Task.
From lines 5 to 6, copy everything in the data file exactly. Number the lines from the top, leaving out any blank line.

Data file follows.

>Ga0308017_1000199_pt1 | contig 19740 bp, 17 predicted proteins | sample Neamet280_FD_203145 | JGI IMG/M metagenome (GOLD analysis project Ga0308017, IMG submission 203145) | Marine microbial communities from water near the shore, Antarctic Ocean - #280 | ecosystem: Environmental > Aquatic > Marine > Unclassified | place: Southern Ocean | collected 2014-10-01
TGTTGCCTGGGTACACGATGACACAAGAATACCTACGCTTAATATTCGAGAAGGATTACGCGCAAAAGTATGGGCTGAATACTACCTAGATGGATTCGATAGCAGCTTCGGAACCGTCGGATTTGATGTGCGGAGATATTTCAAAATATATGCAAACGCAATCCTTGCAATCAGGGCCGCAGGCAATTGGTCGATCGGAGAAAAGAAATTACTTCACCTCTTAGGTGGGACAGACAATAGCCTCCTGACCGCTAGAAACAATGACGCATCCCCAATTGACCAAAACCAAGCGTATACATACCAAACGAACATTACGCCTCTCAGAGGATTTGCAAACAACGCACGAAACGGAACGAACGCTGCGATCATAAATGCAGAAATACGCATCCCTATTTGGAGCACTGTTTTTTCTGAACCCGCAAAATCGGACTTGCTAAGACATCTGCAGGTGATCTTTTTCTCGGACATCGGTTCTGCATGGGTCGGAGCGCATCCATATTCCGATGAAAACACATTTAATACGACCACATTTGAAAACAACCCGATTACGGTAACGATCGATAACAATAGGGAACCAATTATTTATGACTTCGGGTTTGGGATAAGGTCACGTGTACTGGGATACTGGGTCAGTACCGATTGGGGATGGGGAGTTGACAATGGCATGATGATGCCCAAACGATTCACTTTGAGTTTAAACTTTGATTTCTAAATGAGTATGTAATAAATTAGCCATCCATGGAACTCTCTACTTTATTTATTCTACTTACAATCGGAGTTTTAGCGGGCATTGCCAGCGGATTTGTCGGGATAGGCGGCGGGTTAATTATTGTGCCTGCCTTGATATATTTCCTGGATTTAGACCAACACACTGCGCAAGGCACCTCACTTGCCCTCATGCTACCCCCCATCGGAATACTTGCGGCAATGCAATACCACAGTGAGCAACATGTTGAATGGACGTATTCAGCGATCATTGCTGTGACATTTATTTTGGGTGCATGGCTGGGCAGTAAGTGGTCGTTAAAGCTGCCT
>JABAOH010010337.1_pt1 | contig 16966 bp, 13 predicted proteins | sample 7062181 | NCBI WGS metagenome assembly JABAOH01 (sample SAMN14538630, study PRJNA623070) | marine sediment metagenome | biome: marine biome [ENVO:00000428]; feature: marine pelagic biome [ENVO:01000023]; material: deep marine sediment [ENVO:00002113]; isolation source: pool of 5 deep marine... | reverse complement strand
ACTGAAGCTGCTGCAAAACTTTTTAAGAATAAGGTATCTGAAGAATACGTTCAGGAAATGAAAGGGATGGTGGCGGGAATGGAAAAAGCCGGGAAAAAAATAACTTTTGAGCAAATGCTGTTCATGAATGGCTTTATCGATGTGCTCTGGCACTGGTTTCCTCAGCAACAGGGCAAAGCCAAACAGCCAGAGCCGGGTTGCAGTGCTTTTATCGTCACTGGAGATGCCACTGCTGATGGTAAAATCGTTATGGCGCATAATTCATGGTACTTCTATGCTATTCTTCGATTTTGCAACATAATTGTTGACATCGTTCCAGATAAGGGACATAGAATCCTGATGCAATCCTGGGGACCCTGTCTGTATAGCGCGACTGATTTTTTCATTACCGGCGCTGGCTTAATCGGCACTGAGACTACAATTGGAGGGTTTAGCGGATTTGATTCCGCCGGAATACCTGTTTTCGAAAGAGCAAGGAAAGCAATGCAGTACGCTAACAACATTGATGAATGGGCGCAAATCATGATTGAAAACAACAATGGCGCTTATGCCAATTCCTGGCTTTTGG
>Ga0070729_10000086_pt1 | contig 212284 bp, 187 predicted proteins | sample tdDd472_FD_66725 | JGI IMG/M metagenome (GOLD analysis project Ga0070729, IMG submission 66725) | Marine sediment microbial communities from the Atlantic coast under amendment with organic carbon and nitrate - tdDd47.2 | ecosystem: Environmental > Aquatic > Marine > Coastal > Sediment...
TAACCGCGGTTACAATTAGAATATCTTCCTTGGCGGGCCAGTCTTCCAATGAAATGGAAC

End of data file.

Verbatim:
>Ga0070729_10000086_pt1 | contig 212284 bp, 187 predicted proteins | sample tdDd472_FD_66725 | JGI IMG/M metagenome (GOLD analysis project Ga0070729, IMG submission 66725) | Marine sediment microbial communities from the Atlantic coast under amendment with organic carbon and nitrate - tdDd47.2 | ecosystem: Environmental > Aquatic > Marine > Coastal > Sediment...
TAACCGCGGTTACAATTAGAATATCTTCCTTGGCGGGCCAGTCTTCCAATGAAATGGAAC